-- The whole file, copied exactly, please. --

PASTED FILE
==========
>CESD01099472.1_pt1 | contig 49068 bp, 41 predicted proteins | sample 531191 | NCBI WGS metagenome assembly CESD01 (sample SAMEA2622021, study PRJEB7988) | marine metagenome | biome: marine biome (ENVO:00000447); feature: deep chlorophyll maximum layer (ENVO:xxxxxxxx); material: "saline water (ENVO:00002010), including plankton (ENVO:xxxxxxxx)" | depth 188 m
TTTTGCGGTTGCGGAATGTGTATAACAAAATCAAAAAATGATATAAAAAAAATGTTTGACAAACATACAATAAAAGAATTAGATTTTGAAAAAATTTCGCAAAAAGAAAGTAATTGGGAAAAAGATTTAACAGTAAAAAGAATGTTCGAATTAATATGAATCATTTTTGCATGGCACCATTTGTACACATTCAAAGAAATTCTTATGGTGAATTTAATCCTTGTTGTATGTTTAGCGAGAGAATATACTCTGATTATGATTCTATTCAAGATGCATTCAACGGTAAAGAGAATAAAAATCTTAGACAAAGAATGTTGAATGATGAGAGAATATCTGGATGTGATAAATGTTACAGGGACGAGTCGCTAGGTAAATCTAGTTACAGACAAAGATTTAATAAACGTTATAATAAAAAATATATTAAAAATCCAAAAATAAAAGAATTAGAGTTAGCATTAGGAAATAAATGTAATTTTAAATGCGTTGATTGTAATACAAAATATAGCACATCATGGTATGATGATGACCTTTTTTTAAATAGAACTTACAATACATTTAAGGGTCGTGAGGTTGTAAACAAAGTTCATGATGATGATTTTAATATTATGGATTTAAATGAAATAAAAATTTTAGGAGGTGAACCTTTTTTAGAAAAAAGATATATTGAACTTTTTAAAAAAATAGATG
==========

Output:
>CESD01099472.1_pt1 | contig 49068 bp, 41 predicted proteins | sample 531191 | NCBI WGS metagenome assembly CESD01 (sample SAMEA2622021, study PRJEB7988) | marine metagenome | biome: marine biome (ENVO:00000447); feature: deep chlorophyll maximum layer (ENVO:xxxxxxxx); material: "saline water (ENVO:00002010), including plankton (ENVO:xxxxxxxx)" | depth 188 m
TTTTGCGGTTGCGGAATGTGTATAACAAAATCAAAAAATGATATAAAAAAAATGTTTGACAAACATACAATAAAAGAATTAGATTTTGAAAAAATTTCGCAAAAAGAAAGTAATTGGGAAAAAGATTTAACAGTAAAAAGAATGTTCGAATTAATATGAATCATTTTTGCATGGCACCATTTGTACACATTCAAAGAAATTCTTATGGTGAATTTAATCCTTGTTGTATGTTTAGCGAGAGAATATACTCTGATTATGATTCTATTCAAGATGCATTCAACGGTAAAGAGAATAAAAATCTTAGACAAAGAATGTTGAATGATGAGAGAATATCTGGATGTGATAAATGTTACAGGGACGAGTCGCTAGGTAAATCTAGTTACAGACAAAGATTTAATAAACGTTATAATAAAAAATATATTAAAAATCCAAAAATAAAAGAATTAGAGTTAGCATTAGGAAATAAATGTAATTTTAAATGCGTTGATTGTAATACAAAATATAGCACATCATGGTATGATGATGACCTTTTTTTAAATAGAACTTACAATACATTTAAGGGTCGTGAGGTTGTAAACAAAGTTCATGATGATGATTTTAATATTATGGATTTAAATGAAATAAAAATTTTAGGAGGTGAACCTTTTTTAGAAAAAAGATATATTGAACTTTTTAAAAAAATAGATG